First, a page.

But Quebec’s history is only central to my thinking because I was born and Montreal and grew up through the Quiet Revolution. My reflections on a post-national shift are hopefully broader than historical events in a tiny part of the Globe.

In fact, my initial attempt at drafting this blogpost came after I attended a talk by Satoshi Ikeda entitled The Global Financial Crisis and the End of Neoliberalism. (November 27, 2008, Concordia University, SGW H-1125-12; found thanks to Twistory). My main idea at this point was that part of the solution to global problems were local.

But I was also thinking about The Internet.

Contrary to what technological determinists tend to say, the ‘Net isn’t changing things as much as it is part of a broad set of changes. In other words, the global communication network we now know as the Internet is embedded in historical contexts, not the ultimate cause of History. At the risk of replacing technological determinism with social determinism, one might point out that the ‘Net existed (both technologically and institutionally) long before its use became widespread. Those of us who observed a large influx of people online during the early to mid-1990s might even think that social changes were more significant in making the ‘Net what it is today than any “immanent” feature of the network as it was in, say, 1991.

Still, my thinking about the ‘Net has to do with the post-national shift. The ‘Net won’t cause the shift to new social and political structures. But it’s likely to “play a part” in that shift, to be prominently places as we move into a post-national reality.

There’s a number of practical and legal issues with a wide range of online activities which make it clear that the ‘Net fits more in a global structure than in an “international” one. Examples I have in mind include issues of copyright, broadcast rights, “national content,” and access to information, not to mention the online setting for some grassroots movements and the notion of “Internet citizenry.” In all of these cases, “Globalization” expands much beyond trade and currency-based economy.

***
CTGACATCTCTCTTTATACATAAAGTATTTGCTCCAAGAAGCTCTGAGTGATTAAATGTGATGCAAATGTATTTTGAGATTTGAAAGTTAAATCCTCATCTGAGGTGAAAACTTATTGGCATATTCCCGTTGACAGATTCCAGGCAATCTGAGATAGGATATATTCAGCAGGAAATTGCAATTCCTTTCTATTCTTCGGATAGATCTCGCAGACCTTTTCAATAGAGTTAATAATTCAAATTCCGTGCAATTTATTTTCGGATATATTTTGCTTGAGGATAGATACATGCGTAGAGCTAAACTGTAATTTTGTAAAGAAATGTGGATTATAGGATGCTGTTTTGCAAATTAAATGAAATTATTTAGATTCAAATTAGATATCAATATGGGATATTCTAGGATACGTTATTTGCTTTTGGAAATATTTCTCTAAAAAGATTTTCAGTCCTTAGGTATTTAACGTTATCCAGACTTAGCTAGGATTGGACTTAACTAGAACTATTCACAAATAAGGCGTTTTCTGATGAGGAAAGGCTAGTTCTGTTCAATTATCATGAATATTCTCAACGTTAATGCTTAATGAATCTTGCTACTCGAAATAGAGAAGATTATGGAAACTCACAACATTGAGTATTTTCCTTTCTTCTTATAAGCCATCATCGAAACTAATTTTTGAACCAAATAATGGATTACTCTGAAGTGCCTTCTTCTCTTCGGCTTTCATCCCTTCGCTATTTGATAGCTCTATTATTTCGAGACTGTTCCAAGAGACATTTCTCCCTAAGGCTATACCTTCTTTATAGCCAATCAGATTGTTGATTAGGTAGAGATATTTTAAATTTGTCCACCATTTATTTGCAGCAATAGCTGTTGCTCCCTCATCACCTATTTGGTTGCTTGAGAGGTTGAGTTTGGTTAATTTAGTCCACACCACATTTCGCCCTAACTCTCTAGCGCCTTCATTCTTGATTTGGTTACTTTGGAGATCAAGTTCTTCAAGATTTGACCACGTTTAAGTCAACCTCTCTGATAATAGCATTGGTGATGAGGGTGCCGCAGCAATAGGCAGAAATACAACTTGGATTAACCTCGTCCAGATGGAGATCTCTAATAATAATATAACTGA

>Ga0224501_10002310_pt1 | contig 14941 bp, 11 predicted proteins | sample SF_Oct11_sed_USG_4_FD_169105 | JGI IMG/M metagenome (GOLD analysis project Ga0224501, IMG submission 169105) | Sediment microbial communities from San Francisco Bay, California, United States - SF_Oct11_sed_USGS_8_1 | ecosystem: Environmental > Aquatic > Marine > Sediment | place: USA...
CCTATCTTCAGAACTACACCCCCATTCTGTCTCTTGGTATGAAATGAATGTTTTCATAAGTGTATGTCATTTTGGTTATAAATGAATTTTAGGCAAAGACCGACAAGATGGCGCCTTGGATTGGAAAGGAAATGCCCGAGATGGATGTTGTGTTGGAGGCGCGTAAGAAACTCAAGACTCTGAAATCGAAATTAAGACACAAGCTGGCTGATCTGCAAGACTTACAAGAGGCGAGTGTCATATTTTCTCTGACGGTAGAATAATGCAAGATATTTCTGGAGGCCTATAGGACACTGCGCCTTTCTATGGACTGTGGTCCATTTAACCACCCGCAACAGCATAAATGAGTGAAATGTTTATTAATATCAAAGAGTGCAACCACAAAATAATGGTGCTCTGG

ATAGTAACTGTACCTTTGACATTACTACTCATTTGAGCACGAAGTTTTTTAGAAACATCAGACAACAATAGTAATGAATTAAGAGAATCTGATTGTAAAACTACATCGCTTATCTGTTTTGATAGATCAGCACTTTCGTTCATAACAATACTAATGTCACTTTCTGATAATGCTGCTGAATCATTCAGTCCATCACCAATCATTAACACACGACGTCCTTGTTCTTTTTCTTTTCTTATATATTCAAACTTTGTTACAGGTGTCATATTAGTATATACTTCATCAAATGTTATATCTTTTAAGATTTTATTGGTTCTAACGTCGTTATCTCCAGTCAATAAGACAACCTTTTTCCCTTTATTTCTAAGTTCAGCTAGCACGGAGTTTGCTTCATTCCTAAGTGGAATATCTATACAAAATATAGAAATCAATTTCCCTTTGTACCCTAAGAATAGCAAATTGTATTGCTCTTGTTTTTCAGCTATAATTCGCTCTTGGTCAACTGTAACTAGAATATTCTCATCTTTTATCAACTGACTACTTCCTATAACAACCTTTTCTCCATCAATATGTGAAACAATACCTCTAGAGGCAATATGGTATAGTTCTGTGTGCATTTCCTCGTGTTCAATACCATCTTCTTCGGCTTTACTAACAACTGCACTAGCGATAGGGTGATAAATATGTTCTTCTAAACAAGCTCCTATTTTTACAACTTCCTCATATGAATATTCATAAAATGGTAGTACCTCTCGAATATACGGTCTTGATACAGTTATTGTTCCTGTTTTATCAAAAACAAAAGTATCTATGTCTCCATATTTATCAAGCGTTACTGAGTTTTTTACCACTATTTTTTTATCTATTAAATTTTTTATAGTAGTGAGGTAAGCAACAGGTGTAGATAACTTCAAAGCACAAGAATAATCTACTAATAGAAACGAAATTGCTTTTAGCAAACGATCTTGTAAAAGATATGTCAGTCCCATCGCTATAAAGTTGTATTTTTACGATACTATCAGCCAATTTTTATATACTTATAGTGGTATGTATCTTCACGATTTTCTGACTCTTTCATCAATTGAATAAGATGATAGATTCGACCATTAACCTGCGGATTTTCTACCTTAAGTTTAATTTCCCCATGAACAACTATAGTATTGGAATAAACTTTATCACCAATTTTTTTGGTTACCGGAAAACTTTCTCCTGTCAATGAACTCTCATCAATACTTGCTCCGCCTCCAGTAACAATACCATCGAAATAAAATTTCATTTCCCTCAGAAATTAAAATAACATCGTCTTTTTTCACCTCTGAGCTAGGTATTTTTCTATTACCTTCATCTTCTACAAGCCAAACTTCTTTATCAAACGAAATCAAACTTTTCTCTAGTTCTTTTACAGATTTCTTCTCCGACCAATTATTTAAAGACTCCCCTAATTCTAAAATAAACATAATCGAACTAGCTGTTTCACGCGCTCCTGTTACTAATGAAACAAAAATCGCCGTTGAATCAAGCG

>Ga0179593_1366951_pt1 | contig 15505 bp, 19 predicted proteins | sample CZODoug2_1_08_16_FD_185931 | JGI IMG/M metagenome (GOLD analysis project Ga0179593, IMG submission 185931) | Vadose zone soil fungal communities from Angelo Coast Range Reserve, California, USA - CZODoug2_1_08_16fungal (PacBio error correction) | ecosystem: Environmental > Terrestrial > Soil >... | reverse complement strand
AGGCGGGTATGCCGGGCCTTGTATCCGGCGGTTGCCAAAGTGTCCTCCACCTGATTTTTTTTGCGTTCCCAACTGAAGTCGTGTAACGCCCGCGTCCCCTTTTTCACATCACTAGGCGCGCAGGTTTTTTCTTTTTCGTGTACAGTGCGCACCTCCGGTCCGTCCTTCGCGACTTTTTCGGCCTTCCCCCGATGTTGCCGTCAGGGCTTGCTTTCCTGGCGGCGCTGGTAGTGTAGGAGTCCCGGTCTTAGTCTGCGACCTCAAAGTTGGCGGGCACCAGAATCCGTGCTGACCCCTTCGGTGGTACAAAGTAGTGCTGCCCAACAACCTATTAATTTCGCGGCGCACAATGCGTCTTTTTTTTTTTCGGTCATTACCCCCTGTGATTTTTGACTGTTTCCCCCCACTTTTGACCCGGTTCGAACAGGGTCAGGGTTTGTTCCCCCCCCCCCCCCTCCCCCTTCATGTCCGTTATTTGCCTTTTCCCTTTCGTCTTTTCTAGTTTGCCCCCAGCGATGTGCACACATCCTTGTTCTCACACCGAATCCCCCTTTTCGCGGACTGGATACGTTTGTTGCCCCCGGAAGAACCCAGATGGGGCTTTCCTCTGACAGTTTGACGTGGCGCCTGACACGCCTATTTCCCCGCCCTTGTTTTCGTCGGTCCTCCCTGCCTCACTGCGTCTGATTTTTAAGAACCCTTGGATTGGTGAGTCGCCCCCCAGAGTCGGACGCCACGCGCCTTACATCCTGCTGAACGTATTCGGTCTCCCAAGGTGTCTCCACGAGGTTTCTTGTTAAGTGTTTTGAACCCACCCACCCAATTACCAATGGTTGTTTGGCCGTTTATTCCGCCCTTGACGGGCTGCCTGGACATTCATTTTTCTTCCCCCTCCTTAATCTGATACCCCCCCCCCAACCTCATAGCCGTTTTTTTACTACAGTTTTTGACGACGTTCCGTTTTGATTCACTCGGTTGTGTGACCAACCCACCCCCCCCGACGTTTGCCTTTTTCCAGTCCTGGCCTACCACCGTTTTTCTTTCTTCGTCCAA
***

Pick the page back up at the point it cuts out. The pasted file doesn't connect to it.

Then, there’s the notion of “glocalization.” Every time I use the term “glocal,” I point out how “ugly” it is. The term hasn’t gained any currency (AFAICT) but I keep thinking that the concept can generate something interesting. What I personally have in mind is a movement away from national structures into both a globally connected world and a more local significance. The whole “Think Local, Act Global” idea (which I mostly encountered as “Think Global, Drink Local” as a motto). “Despite” the ‘Net, location still matters. But many people are also global-looking.

All of this is part of the setup for some of my reflections on a GNoCS. A kind of prelude/prologue. While my basic idea is very much a “pie in the sky,” I do have more precise notions about what the future may look like and the conditions in which some social changes might happen. At this point, I realize that these thoughts will be part of future blogposts, including some which might be closer to science-fiction than to this type semi- (or pseudo-) scholarly rambling.